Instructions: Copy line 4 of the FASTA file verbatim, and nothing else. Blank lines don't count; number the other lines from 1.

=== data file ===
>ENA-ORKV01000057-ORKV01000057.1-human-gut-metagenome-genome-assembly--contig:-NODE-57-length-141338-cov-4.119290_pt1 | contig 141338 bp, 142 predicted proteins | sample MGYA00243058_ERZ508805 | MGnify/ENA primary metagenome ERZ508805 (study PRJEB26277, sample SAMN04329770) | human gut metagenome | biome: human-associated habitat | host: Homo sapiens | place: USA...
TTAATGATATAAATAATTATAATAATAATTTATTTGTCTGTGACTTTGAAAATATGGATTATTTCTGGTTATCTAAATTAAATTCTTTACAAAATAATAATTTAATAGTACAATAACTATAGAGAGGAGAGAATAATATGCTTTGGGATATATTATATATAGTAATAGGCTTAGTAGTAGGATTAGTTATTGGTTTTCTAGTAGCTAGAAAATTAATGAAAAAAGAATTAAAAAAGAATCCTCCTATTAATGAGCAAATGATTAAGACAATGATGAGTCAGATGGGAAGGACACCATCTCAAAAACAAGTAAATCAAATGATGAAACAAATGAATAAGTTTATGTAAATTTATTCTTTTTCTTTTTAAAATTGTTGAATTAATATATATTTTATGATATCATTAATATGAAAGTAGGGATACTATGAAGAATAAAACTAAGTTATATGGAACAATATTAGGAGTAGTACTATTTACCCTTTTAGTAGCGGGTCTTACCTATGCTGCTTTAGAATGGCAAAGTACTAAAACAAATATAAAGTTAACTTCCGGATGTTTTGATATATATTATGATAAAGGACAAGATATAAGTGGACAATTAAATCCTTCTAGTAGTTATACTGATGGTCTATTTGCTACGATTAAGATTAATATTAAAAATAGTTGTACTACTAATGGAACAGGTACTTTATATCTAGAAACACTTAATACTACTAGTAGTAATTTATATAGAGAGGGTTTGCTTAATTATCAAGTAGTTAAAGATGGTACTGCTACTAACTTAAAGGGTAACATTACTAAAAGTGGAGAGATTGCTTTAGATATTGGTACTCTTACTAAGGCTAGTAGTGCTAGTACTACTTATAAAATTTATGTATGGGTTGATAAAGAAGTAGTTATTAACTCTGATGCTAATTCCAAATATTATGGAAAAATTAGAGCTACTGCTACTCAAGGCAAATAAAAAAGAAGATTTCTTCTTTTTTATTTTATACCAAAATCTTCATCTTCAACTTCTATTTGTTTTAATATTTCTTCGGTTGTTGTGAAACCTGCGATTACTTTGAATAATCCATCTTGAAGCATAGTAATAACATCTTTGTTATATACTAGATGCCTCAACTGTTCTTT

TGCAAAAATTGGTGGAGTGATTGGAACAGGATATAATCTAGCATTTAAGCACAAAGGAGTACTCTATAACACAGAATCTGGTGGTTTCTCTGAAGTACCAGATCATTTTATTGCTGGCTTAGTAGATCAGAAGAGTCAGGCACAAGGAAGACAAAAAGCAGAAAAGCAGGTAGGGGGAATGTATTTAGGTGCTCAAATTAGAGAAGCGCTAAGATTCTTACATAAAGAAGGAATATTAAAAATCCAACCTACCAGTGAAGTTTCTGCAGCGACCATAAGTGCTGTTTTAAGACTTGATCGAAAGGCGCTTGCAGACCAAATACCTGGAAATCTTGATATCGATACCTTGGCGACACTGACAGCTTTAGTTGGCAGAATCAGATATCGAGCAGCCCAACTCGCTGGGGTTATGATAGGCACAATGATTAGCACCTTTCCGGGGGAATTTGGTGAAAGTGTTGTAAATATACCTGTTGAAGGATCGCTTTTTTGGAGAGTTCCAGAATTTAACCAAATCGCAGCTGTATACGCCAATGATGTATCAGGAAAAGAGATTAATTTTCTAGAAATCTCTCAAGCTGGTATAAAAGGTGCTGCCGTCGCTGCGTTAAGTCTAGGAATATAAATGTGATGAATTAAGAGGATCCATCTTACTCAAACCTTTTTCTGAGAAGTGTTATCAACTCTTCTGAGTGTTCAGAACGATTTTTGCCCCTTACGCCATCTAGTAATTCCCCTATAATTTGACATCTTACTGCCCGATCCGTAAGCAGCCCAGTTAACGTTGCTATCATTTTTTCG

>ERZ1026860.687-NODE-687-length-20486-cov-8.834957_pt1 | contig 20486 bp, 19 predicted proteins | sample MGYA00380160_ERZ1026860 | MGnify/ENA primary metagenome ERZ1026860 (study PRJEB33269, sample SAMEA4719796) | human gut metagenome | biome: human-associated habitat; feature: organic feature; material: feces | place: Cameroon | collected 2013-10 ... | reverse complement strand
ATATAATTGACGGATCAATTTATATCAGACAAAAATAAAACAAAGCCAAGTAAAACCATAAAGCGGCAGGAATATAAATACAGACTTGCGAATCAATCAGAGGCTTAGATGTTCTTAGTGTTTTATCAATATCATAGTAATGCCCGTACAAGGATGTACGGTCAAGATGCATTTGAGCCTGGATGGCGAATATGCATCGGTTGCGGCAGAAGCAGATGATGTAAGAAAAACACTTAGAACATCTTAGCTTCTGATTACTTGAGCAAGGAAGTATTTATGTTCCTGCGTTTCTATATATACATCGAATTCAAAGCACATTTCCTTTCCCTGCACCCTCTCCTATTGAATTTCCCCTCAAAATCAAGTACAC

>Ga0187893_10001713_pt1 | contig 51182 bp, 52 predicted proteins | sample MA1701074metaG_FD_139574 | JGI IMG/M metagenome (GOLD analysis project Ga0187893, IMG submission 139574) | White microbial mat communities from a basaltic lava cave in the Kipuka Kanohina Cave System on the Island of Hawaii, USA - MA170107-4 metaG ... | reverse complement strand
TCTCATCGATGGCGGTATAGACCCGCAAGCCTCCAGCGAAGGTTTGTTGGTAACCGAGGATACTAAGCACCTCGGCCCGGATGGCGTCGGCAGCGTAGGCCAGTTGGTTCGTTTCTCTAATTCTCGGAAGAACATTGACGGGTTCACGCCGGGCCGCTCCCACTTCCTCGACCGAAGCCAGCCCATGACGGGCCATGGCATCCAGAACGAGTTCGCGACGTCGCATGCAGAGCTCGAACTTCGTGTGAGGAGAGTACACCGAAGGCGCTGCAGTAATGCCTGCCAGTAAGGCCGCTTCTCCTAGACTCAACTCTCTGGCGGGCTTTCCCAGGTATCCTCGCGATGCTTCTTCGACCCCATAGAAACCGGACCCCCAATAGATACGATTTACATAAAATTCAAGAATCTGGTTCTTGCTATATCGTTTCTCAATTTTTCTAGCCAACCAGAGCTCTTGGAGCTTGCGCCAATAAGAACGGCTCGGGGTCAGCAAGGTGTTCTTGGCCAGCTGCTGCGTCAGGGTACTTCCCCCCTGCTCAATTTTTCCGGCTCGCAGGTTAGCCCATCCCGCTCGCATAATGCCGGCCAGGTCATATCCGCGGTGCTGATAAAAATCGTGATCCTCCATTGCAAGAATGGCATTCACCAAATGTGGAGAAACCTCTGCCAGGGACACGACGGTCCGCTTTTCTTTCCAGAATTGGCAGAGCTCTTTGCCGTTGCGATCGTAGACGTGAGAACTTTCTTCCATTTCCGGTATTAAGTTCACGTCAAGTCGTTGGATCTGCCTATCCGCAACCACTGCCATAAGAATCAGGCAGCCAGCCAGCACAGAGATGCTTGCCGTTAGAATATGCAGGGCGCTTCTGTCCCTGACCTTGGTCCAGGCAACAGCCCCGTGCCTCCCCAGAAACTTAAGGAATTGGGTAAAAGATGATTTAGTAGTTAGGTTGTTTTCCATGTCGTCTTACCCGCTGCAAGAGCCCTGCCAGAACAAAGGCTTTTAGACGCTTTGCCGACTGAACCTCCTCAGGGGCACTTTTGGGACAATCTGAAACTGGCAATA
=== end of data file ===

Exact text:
>ERZ1026860.687-NODE-687-length-20486-cov-8.834957_pt1 | contig 20486 bp, 19 predicted proteins | sample MGYA00380160_ERZ1026860 | MGnify/ENA primary metagenome ERZ1026860 (study PRJEB33269, sample SAMEA4719796) | human gut metagenome | biome: human-associated habitat; feature: organic feature; material: feces | place: Cameroon | collected 2013-10 ... | reverse complement strand